- Most editors are particular about their query process. If they receive a short note instead of the formal query letter it will probably go unread.
- Writing a query letter will give the editor a sample of your writing style, letting them know you are qualified to write on the subject.
- The research done for a proper query letter can be expanded upon for the actual piece.
- If you send a piece without a query letter you are giving the wrong message. It looks as though you were unable to sell it to your original editor, or are trying to resell something that was previously published.
- If you follow protocol you will surpass those who don’t send in formal query letters.
The Internet and instant communication has made the query process a lot faster. Even though you are sending a query by e-mail you can still use the formal format. Your submission will move to the top of the inbox, instead of ending up in the trash folder. Listed below is a detailed description of what belongs in a query letter. Research the publication
• Know who you are sending your query to. Read their publication. Get familiar with their product and mission.
• Check online for the guidelines for writers. They will usually post them on their site, along with the submission process.
• Find out whom to send your query to. Editors move around from time to time. Check out the masthead to know the correct editor.
• It is okay to send your query to more than one publication. Be sure that the category is appropriate for both.
Be professional about the look of your query letter
• Absolutely no grammar or spelling mistakes.
• Always put the date on your letter. You will want that as part of your copyright information.
• When using regular post, be sure to print your query letter on nice clean white or off white paper. Letter sized, 8 ½ X 11 inch linen.
• Address your letter to the correct editor using their full name without Mr. or Mrs. salutations. The only exception to this rule is in the case of professional designations such as Dr.
• Double check that you have the name of the publication spelled properly. You also need the street address.
• Paper is appropriate. Do not use fancy printed paper or bright colors.
• Formatting is important. Have your paragraphs single-spaced and double-space in between each paragraph.
• The most important part of the query letter that is often forgotten is your contact information. Remember to put your name, mailing address, email address and phone number in the letterhead and at the bottom of the letter.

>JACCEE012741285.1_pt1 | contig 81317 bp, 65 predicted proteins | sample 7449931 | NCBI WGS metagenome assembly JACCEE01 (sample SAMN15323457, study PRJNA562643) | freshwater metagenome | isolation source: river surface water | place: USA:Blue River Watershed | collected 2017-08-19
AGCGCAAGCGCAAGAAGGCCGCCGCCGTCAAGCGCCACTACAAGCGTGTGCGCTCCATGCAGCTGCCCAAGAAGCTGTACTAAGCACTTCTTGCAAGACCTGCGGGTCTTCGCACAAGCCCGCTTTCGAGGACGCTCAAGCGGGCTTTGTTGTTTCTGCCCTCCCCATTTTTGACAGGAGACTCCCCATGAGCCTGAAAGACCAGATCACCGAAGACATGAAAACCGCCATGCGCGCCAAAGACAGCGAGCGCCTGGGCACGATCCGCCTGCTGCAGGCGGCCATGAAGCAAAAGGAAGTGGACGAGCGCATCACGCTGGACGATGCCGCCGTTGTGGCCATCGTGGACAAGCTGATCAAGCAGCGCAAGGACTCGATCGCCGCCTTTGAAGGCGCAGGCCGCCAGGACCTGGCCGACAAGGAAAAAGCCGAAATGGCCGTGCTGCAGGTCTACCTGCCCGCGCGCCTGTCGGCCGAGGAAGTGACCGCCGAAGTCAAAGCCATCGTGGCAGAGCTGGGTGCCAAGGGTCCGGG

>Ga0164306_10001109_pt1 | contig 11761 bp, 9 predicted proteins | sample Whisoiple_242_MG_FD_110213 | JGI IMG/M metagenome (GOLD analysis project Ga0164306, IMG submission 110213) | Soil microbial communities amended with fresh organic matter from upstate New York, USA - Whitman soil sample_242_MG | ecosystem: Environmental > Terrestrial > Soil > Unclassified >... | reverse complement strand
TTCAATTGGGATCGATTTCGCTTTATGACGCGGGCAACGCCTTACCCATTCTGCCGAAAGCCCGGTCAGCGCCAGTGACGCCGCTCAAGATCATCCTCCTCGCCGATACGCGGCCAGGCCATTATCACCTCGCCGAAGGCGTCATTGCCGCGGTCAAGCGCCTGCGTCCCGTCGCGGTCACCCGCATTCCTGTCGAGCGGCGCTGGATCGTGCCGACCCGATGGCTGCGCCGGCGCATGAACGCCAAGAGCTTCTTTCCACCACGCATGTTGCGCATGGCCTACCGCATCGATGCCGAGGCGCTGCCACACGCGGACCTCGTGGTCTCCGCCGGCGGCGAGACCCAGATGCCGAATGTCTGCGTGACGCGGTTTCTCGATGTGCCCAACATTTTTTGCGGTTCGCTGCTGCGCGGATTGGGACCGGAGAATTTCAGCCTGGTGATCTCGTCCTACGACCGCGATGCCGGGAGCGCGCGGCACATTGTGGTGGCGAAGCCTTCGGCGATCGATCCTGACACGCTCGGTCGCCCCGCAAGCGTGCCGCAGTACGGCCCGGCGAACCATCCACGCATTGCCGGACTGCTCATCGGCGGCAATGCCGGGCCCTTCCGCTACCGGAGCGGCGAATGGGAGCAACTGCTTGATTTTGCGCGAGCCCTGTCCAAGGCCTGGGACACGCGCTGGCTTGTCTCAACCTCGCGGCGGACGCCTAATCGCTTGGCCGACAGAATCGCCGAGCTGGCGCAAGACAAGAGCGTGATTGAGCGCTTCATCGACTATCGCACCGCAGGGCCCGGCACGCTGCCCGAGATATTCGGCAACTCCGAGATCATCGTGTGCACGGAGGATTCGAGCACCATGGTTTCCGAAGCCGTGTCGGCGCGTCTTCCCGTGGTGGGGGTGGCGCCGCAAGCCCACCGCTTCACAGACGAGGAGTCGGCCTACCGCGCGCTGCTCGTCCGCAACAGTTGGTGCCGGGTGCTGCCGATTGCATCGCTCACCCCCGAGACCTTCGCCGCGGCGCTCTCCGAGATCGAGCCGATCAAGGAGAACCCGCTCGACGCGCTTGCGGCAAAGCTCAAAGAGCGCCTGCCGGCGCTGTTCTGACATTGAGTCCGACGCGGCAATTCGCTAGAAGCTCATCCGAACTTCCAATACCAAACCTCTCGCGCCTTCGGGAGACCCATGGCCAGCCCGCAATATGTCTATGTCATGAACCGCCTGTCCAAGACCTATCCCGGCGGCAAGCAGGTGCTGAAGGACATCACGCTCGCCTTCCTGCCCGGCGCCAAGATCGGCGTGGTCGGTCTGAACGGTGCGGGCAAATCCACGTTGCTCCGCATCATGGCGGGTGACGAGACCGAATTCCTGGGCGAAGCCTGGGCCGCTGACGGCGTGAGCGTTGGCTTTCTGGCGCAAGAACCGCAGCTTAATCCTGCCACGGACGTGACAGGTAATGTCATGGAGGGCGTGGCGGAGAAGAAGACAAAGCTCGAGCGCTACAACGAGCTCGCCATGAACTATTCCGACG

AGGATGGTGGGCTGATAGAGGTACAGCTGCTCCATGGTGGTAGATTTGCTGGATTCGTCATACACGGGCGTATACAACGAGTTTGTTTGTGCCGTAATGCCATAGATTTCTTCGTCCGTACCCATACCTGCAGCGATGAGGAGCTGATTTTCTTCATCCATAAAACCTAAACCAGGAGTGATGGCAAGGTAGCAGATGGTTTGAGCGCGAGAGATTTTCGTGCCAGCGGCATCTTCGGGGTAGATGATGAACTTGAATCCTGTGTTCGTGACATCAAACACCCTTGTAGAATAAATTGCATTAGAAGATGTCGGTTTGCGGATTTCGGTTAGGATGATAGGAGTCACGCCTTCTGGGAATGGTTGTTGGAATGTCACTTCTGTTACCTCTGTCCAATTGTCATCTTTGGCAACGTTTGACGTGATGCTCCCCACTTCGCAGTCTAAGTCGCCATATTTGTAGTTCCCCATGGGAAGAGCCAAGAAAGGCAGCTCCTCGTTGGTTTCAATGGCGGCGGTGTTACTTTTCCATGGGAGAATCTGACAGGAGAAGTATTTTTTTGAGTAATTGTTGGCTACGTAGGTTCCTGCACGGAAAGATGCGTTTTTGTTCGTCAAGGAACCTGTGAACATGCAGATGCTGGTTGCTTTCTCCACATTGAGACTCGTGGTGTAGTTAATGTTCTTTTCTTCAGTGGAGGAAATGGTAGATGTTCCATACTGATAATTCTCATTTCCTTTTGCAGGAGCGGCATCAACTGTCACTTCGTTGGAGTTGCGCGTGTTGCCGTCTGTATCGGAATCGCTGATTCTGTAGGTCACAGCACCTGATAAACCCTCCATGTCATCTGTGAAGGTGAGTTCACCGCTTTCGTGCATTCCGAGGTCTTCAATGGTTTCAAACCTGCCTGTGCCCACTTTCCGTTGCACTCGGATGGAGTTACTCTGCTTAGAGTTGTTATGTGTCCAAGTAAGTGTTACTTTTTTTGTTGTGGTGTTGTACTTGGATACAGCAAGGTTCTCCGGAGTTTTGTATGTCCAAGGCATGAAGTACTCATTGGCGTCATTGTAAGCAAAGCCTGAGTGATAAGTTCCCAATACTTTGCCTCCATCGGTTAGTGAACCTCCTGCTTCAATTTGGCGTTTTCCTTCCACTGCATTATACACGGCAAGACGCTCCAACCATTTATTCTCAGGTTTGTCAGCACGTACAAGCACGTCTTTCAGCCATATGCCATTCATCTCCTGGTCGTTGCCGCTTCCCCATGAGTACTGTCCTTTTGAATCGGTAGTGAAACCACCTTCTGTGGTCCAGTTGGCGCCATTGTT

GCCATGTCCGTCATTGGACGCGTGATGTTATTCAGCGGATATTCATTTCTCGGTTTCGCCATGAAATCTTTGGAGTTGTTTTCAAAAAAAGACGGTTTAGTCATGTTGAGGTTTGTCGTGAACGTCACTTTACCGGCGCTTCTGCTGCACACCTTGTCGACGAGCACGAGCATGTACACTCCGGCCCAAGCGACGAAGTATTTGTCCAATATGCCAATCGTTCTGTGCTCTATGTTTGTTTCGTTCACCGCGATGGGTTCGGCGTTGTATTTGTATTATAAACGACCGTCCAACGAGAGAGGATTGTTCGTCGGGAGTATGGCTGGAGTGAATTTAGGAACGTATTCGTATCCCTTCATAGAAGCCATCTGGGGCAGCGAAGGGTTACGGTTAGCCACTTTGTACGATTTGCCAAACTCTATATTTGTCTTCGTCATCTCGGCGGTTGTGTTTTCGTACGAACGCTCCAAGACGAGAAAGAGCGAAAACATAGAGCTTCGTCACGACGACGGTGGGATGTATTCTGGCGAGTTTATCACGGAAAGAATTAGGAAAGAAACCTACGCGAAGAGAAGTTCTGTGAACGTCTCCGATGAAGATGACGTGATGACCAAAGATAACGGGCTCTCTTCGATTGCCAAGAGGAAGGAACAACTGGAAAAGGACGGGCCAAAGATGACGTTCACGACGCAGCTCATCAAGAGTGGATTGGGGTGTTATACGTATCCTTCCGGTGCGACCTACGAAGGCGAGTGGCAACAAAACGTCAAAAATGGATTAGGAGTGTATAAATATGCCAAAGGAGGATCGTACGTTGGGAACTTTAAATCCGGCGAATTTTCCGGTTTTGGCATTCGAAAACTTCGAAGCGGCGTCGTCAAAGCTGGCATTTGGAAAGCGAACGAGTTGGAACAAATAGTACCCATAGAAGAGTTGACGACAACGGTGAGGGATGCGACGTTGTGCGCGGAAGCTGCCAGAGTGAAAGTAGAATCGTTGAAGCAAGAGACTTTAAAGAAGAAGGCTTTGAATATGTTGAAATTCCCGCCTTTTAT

Make it interesting
• Don’t make your reader wait for the idea. Put it very near the top of your letter
• Be original in your topic or approach to your topic.
• Set up your type so that the main idea is set apart with by paragraphing or use of font attributes.so it stands out from the rest of your letter.
• You want your reader to continue reading so make your first sentence exciting.
Be concise and to the point
• If you have a long query letter it will not get read. Editors read hundreds of these letters a day. Stay within one page.
• Be exact about what will and won’t go into your article/book.
• Include the length of your writing in number of words, and if a book include number of pages and chapters. Don’t propose a book length to a magazine. Make sure you are within their guidelines.
• Be clear about the category your writing falls under. .
Persuade the editor in your query letter
• Convince the editor that you are the only choice to write this article/book.
• List other work you have done that reflects the style of writing the publication is looking for.
• Include any links to online articles or resources that you feel would help showcase your work.
• If you have relevant credentials or awards include what they are to show you are qualified to write about this topic.
• State any other similar publications for whom you have written.
• Use an affirmative close to your query letter such as, “I look forward to hearing from you. Please contact me at the phone number below if you have any questions.”
Don’t make them wait
• After receiving a positive response to your query letter, immediately answer with your article or manuscript. Write on the package, “Solicited Article” or “Requested Manuscript.”
• Don’t send an SASE (self-addressed stamped envelope) when responding with solicited writing.
Don’ts of a query letter
• Don’t tell them you have been rejected by other publishers.
• Don’t lament about how difficult it was to write this piece or any sacrifices you had to make.
• Don’t talk about more than one idea for an article or book in one letter.
• Don’t talk about the people you’d like to thank or who helped you.
• Don’t say that it could use some work.
• Don’t ask the editor to review or critique your work.
• Don’t say how great it would be to get published.
• Don’t put reviews by other people about your writing
• Don’t say anything personal about yourself or anything off topic.
• Don’t ask anything about money or what you expect to get paid.
• Don’t supply legal information like SSN.
• Don’t say anything about copyrights.
• Don’t talk on about stuff that isn’t important or relevant.
• Don’t send a query before you know everything you need to know about the publication and whether your writing is appropriate.
• Don’t tell the editor that you would like to sell the rights to your work.
• Don’t resend your query. If they didn’t respond, they don’t want it.
• Don’t talk familiarly with the editor. Use professional language only.
• Don’t include samples of writing that have nothing to do with the topic.
Although the debate continues, your chances of getting published increase exponentially when you follow the formal protocol of writing a query letter. Review the above steps to gain an even further advantage.